Practice Category: Patients
Centre: Vejle Cancer Centre
Karina Dahl Steffensen
Challenge which the practice addresses
Shared decision-making (SDM) is a collaborative process that allows patients and healthcare professionals to make care decisions together, taking into account the best scientific evidence available, as well as patients’ values, preferences, life situation and willingness to know about disease process and prognosis. The benefits of SDM are well documented but implementing SDM at institutional level is challenging. Cultural barriers are some of the biggest hurdles among both healthcare professionals as well as patients and relatives.
Health care organisations committed to creating an SDM culture need to formally prepare clinicians and patients for what are often new roles in making healthcare decisions together. Physicians may need to improve their skills in encouraging patients to openly share their values, fears, and preferences – and understand that SDM is a process of helping patients identify what is most important to them. Many patients will require encouragement and guidance to truly engage with their clinicians in SDM.
Systematic implementation efforts work with improvement of SDM skills for leadership, training of SDM teachers, training of clinicians as well as development and implementation of patient decision aids recognizing that these are strong facilitators of SDM in the clinical encounter, explaining the benefits, risks, and uncertainties of options in a balanced way. Patients can be prepared for SDM before and during the clinical encounter by using various information sources that explain SDM to the patient.
In March 2017, the Danish national annual survey of patients’ experience showed that from 2015 to 2016, the oncology department at Lillebaelt Hospital substantially improved its ratings on the majority of the survey questions, measured on a 5-point scale (from 1 “not at all” to 5 “yes, to a high extent”). The gains were particularly large for these two questions: “Did staff give you the opportunity to participate in decisions about your examination/treatment?” (increasing from 4.05 to 4.34) and “Did staff give relatives the opportunity to participate in decisions about treatment?” (increasing from 4.10 to 4.44). In comparison, the Danish national average for both questions is < 4.0.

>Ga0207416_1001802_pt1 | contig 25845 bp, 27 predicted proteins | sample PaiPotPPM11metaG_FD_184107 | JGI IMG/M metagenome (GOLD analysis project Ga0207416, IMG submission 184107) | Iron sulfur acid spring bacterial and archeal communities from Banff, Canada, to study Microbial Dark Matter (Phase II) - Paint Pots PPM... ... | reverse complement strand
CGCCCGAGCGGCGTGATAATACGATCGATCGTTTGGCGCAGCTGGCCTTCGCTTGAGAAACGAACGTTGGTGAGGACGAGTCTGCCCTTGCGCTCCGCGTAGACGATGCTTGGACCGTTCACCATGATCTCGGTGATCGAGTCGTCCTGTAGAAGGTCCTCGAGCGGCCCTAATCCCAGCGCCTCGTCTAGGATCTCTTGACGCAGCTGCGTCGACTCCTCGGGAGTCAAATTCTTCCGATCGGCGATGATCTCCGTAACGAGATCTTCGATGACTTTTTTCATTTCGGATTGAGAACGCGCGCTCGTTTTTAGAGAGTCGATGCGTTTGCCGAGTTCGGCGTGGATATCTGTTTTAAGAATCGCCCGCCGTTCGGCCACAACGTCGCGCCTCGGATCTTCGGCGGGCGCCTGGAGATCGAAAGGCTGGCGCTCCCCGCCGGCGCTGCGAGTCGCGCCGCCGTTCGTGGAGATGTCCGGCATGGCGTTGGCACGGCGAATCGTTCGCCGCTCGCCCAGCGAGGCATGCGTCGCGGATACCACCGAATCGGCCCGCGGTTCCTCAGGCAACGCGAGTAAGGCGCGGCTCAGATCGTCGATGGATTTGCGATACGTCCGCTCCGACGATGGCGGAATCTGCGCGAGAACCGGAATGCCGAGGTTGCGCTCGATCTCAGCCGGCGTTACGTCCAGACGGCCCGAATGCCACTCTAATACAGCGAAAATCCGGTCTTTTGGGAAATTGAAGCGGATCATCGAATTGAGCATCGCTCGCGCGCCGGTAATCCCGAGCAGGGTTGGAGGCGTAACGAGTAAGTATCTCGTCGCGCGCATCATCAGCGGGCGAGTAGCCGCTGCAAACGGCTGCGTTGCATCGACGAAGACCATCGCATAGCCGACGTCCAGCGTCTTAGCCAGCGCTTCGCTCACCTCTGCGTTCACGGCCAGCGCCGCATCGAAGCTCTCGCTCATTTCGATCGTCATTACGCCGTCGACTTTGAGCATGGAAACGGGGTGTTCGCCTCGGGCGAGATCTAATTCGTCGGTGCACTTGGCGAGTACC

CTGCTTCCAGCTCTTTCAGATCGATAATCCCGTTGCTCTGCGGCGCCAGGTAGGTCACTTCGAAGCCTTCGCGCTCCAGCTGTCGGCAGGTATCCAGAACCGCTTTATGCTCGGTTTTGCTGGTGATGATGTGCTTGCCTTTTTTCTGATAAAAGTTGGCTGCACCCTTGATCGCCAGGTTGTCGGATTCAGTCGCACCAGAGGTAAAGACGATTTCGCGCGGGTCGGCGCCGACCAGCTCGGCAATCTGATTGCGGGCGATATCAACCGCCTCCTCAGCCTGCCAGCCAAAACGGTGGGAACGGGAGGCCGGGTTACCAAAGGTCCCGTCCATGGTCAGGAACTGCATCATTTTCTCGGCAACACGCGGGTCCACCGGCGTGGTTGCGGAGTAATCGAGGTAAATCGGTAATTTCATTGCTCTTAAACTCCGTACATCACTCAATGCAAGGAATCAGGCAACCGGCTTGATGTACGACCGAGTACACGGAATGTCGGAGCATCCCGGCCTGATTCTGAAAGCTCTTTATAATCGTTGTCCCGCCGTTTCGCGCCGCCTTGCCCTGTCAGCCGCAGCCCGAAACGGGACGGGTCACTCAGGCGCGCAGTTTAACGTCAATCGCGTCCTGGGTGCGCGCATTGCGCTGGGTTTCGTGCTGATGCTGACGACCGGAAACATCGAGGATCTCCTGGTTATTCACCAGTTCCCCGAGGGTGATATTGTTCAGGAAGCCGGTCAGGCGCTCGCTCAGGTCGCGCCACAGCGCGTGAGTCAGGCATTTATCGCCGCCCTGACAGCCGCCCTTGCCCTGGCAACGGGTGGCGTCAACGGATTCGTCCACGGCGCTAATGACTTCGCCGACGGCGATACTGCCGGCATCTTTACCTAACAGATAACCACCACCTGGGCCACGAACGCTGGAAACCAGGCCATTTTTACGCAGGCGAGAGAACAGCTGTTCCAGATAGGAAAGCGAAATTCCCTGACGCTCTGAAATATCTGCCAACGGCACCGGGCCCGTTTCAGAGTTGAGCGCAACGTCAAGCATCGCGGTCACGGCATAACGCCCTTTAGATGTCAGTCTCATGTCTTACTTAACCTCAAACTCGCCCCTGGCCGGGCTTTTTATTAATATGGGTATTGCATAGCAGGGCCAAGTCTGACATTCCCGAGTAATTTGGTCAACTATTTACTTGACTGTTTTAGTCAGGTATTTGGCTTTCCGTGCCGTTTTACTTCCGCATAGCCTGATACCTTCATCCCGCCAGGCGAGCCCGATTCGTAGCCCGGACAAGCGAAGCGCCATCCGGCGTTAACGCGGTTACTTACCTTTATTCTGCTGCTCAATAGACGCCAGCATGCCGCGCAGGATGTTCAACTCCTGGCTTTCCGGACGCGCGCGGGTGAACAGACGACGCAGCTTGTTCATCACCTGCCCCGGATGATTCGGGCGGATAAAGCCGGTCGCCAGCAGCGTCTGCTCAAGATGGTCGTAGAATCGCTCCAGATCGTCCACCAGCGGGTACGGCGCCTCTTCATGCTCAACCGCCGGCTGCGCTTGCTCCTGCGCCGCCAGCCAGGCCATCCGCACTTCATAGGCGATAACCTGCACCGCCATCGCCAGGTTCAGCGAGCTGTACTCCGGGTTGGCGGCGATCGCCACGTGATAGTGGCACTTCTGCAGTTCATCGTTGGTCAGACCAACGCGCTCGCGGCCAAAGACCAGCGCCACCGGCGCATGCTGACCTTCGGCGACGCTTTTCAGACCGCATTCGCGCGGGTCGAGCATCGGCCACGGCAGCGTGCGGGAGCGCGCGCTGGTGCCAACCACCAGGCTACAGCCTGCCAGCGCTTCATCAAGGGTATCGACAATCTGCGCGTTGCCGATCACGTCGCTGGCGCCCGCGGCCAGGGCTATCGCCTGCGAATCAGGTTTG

In addition, the Center has initiated several research projects during the last few years, mainly in the area of decision aids to support shared decision-making in diagnostic or treatment decisions. Results show that applying a decision aid results in an overall increase in SDM behaviour and has a significant positive impact on patient-reported outcomes. We are also engaged in projects on organisational aspects, e.g. timing of decision aids and duration of consultations. Some of our current research projects are described on our webpage www.cffb.dk.
Critical success factors
Five factors have been identified that are instrumental to effectively implement SDM across an organisation:
- Leadership; organisational, clinical leaders as well as patient leaders who will champion and facilitate SDM, including practical support to overcome obstacles;
- skills development; awareness-building, preparation, training, and support for clinicians and patients;
- tools; availability of patient decision aids and other materials to support SDM, together with a means of embedding them into clinical pathways to ensure ease of use;
- performance measures; instruments for monitoring effect on quality of decision-making and patient outcomes, and
- proof of concept; demonstration projects and evidence that SDM can be beneficial in the local context.
Cultural change requires considerable perseverance and patience. Many clinicians firmly believe that they are already practicing SDM and pay little attention to change. In the years to come, therefore, the primary aim is to investigate and describe factors contributing to adoption, implementation and sustainability of SDM.
The use of decision aids is a natural facilitator for implementing SDM. Despite this, there is a notable intention-behaviour gap in the use of decision aids in routine clinical settings. Therefore, the next step is to collect evidence with the aim of understanding the actual uptake of decision aids in healthcare settings.